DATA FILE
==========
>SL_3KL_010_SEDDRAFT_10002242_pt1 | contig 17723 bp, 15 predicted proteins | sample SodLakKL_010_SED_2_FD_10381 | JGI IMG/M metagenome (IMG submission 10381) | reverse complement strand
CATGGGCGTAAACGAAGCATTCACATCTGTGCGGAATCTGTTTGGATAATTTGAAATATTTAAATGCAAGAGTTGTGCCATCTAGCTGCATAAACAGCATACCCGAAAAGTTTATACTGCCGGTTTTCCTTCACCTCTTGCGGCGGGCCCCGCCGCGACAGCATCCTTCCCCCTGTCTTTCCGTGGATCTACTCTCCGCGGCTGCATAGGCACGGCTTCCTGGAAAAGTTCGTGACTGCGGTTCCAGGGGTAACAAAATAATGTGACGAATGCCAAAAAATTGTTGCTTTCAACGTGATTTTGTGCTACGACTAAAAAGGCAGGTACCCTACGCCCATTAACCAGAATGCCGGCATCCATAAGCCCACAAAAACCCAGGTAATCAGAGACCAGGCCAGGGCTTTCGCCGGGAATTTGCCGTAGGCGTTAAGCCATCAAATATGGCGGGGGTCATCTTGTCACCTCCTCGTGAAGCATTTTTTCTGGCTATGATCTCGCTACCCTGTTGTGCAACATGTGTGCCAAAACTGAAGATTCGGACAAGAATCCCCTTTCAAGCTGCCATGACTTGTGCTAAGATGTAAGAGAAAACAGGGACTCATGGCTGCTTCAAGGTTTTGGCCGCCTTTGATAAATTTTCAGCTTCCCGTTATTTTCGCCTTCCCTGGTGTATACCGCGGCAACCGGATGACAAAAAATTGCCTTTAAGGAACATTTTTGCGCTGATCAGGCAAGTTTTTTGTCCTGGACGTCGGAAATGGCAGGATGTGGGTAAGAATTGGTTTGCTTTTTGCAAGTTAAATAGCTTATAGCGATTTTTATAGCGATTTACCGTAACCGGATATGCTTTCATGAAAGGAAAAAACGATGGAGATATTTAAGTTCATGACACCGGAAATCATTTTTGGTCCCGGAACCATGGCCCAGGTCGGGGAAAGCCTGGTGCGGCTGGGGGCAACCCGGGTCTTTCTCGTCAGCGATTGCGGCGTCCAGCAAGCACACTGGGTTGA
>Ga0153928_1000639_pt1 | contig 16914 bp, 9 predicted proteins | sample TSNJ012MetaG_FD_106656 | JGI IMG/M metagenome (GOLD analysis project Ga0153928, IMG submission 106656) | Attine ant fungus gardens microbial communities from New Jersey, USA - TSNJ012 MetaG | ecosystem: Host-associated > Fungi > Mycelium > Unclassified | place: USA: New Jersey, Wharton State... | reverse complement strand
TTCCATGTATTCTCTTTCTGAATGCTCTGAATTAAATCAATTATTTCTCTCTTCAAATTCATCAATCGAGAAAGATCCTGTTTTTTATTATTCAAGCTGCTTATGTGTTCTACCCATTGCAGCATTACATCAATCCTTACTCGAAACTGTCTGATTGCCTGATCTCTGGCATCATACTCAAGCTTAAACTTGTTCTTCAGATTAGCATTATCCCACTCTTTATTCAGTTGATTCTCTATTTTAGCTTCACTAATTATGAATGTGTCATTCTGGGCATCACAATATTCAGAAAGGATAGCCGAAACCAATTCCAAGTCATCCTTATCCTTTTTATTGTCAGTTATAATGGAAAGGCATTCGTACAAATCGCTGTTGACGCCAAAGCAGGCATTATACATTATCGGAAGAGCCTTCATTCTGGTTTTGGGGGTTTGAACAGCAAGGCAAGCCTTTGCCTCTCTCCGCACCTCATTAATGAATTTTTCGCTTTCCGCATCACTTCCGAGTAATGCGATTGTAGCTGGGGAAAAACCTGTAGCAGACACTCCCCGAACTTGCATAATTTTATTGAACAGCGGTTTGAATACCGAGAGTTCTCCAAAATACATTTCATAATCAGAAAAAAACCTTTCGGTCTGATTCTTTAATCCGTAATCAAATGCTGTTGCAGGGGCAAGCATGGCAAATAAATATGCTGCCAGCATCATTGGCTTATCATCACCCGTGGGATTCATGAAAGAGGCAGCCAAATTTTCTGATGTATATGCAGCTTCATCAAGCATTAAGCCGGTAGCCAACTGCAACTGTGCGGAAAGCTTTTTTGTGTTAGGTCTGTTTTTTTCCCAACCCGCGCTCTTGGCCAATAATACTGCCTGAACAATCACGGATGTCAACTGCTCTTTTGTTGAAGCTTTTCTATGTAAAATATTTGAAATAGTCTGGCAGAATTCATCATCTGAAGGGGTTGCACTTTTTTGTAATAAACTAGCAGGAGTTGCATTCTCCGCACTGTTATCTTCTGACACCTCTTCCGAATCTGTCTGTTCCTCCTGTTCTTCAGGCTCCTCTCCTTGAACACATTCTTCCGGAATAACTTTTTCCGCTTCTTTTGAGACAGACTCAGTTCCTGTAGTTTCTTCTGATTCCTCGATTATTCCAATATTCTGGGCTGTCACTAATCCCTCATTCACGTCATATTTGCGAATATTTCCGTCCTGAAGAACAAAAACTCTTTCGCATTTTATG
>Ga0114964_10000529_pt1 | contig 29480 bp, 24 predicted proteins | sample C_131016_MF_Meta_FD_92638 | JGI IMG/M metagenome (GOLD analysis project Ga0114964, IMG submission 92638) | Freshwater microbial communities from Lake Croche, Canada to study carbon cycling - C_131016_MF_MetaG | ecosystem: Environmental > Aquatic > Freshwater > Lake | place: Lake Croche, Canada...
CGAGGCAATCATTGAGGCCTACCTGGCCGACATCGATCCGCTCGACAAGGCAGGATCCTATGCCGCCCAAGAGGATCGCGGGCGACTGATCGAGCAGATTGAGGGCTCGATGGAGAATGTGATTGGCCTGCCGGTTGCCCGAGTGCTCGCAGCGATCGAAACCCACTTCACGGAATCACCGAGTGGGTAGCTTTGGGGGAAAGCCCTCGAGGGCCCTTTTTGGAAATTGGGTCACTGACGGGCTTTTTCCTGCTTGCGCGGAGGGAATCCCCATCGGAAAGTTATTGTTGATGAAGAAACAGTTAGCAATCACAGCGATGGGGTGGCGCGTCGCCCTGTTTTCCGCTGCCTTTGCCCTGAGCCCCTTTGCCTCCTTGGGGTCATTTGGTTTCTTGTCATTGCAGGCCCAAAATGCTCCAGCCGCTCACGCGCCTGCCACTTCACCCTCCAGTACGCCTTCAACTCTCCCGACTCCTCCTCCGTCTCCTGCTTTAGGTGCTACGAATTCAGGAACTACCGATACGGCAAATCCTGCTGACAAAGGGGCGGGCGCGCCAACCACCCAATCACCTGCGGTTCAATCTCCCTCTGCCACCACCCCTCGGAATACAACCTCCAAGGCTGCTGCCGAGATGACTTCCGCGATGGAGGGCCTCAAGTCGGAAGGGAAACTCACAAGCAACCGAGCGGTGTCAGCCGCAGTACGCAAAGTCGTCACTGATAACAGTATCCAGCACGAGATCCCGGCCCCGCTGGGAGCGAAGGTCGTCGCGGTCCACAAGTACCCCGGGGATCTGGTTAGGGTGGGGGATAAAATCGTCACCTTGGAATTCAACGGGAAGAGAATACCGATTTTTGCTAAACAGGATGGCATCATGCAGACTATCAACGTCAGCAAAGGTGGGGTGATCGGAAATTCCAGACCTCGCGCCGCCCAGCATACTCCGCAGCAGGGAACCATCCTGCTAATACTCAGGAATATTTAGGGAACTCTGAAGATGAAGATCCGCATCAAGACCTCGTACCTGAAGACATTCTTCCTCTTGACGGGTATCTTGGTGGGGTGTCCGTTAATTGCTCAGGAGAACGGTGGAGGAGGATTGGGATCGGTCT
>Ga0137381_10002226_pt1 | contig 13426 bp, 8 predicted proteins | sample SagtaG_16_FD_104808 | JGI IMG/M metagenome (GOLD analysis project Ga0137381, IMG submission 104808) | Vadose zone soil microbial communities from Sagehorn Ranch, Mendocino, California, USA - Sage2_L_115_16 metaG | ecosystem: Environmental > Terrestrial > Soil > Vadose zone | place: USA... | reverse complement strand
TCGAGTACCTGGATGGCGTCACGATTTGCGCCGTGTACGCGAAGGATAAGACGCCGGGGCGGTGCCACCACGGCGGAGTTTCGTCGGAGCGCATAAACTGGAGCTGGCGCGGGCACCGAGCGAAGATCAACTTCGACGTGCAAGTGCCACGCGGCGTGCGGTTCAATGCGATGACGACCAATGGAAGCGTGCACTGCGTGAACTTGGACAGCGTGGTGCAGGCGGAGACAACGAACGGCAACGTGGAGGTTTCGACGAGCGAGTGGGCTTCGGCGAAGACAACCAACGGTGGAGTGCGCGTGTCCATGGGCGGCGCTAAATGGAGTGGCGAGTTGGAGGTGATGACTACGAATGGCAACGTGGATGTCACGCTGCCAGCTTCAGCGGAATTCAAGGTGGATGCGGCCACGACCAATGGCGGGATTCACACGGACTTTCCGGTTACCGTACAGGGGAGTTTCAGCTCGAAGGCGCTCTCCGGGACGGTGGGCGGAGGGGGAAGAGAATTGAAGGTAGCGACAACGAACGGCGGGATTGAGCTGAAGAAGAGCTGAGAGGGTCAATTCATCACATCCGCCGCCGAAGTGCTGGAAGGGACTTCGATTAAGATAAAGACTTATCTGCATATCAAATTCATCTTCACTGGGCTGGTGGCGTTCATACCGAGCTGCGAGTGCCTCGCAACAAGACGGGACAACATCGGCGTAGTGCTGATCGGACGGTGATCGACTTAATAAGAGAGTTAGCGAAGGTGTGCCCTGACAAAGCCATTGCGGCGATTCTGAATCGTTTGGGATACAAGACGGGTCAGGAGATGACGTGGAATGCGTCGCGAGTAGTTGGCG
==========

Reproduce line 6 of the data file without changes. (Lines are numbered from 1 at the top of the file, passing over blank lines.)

CGAGGCAATCATTGAGGCCTACCTGGCCGACATCGATCCGCTCGACAAGGCAGGATCCTATGCCGCCCAAGAGGATCGCGGGCGACTGATCGAGCAGATTGAGGGCTCGATGGAGAATGTGATTGGCCTGCCGGTTGCCCGAGTGCTCGCAGCGATCGAAACCCACTTCACGGAATCACCGAGTGGGTAGCTTTGGGGGAAAGCCCTCGAGGGCCCTTTTTGGAAATTGGGTCACTGACGGGCTTTTTCCTGCTTGCGCGGAGGGAATCCCCATCGGAAAGTTATTGTTGATGAAGAAACAGTTAGCAATCACAGCGATGGGGTGGCGCGTCGCCCTGTTTTCCGCTGCCTTTGCCCTGAGCCCCTTTGCCTCCTTGGGGTCATTTGGTTTCTTGTCATTGCAGGCCCAAAATGCTCCAGCCGCTCACGCGCCTGCCACTTCACCCTCCAGTACGCCTTCAACTCTCCCGACTCCTCCTCCGTCTCCTGCTTTAGGTGCTACGAATTCAGGAACTACCGATACGGCAAATCCTGCTGACAAAGGGGCGGGCGCGCCAACCACCCAATCACCTGCGGTTCAATCTCCCTCTGCCACCACCCCTCGGAATACAACCTCCAAGGCTGCTGCCGAGATGACTTCCGCGATGGAGGGCCTCAAGTCGGAAGGGAAACTCACAAGCAACCGAGCGGTGTCAGCCGCAGTACGCAAAGTCGTCACTGATAACAGTATCCAGCACGAGATCCCGGCCCCGCTGGGAGCGAAGGTCGTCGCGGTCCACAAGTACCCCGGGGATCTGGTTAGGGTGGGGGATAAAATCGTCACCTTGGAATTCAACGGGAAGAGAATACCGATTTTTGCTAAACAGGATGGCATCATGCAGACTATCAACGTCAGCAAAGGTGGGGTGATCGGAAATTCCAGACCTCGCGCCGCCCAGCATACTCCGCAGCAGGGAACCATCCTGCTAATACTCAGGAATATTTAGGGAACTCTGAAGATGAAGATCCGCATCAAGACCTCGTACCTGAAGACATTCTTCCTCTTGACGGGTATCTTGGTGGGGTGTCCGTTAATTGCTCAGGAGAACGGTGGAGGAGGATTGGGATCGGTCT